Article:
Beginning January 1, 2015, third-party home health care organizations will no longer be entitled to use the Fair Labor Standard Act’s companionship or live-in domestic service worker exemptions. In June, the U.S. Department of Labor (DOL) released an Administrator’s Interpretation relating to situations where the consumer, family, or household receiving home care services and a third-party organization are both employers of the service provider. While the Interpretation focused on public entities that administer Medicaid programs, it also offered insights for private organizations that work with service providers.
The DOL explained that when the new rule goes into effect, it would use an “economic realities” test to determine whether any organization—public or private—is a service provider’s employer. This is important because the rule change requires a public or private organization to pay a provider at least minimum wage and overtime to the provider even though a consumer does not.
The economic realities test looks at:
- who has the authority to hire and/or fire the provider;
- who supervises or controls the provider;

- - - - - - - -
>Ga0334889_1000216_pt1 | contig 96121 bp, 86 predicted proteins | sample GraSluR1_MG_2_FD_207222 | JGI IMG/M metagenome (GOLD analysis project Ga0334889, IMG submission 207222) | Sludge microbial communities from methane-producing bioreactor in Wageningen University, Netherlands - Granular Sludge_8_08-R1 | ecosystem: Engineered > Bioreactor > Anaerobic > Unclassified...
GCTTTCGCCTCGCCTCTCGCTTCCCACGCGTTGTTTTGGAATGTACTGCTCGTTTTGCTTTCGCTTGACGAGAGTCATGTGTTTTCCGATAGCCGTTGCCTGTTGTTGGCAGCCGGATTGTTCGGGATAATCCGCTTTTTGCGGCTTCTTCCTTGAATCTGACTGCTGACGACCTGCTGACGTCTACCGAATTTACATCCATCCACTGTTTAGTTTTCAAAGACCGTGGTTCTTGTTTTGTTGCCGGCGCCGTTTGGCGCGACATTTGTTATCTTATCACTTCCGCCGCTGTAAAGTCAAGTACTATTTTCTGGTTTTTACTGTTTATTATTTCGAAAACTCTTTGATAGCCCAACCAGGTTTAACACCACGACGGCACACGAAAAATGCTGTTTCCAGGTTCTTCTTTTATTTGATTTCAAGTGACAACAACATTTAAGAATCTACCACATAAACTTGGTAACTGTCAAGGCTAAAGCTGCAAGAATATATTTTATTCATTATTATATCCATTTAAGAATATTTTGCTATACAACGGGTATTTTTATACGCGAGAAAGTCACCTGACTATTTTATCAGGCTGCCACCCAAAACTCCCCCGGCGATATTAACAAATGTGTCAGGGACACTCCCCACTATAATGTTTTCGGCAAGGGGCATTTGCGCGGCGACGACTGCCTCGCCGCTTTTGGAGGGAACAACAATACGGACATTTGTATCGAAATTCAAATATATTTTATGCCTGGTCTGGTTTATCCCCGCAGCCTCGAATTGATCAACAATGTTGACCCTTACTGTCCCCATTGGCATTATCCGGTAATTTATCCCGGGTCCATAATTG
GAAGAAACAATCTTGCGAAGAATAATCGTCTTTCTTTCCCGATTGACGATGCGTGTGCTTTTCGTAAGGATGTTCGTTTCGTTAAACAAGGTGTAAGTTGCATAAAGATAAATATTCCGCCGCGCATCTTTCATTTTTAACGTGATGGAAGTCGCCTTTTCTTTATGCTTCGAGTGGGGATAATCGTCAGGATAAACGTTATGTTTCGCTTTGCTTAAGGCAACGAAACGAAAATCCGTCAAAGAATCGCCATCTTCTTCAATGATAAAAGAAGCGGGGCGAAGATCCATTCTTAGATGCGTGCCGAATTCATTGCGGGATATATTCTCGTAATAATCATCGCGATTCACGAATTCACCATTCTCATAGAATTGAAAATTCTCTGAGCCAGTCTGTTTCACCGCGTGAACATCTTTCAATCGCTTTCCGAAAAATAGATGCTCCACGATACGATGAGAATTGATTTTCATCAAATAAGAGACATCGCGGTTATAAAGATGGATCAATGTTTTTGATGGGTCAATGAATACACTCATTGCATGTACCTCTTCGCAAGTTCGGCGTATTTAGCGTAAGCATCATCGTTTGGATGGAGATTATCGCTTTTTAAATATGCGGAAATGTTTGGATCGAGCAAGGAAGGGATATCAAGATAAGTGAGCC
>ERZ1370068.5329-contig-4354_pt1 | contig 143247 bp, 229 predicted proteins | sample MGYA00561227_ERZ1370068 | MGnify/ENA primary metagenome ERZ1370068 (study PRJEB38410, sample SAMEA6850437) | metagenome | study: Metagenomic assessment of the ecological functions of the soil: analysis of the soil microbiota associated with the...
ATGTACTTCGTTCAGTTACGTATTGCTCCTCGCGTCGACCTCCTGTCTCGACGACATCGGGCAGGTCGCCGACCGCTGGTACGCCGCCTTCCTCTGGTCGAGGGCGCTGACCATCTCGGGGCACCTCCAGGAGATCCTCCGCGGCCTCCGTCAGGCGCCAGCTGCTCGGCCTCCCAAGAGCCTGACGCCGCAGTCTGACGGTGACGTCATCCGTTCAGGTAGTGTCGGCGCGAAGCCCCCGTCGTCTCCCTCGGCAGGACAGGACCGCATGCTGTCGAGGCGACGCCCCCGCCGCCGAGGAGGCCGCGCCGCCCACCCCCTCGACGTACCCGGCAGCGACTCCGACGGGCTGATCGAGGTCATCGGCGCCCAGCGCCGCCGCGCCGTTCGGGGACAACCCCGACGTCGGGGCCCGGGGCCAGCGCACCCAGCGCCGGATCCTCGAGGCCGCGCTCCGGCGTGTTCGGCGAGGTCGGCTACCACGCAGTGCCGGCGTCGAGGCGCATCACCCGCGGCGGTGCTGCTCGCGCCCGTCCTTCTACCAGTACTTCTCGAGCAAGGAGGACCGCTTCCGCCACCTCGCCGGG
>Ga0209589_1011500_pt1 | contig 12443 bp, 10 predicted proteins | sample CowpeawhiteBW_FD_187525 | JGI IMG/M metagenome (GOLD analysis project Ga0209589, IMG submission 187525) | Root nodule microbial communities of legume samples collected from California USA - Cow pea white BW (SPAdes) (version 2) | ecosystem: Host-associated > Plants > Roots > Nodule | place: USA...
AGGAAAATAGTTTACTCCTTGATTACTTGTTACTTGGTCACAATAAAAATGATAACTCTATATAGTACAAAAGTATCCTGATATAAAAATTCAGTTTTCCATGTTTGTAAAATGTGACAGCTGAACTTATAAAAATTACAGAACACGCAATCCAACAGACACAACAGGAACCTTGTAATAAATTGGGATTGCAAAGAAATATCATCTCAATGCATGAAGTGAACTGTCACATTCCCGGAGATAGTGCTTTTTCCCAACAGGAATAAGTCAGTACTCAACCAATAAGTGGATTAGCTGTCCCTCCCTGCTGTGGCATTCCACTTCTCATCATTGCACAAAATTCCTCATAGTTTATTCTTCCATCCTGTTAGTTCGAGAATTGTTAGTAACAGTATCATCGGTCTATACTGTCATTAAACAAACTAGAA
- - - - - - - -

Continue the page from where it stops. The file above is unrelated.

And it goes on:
- who determines how much to pay the provider;
- where are the provider’s employment records;
- who determines where the provider works; and
- what kind of work the provider is doing.
The DOL notes in the Interpretation that “no single factor … is determinative” and says other factors, depending on the situation, may also be important.
The DOL will evaluate each employee’s situation to determine whether the consumer, a private agency, or a public agency administering a Medicaid program is the service provider’s employer. Based on this guidance and in anticipation of the rule change, third-party organizations should review their roles with respect to service providers to determine whether they may be joint employers.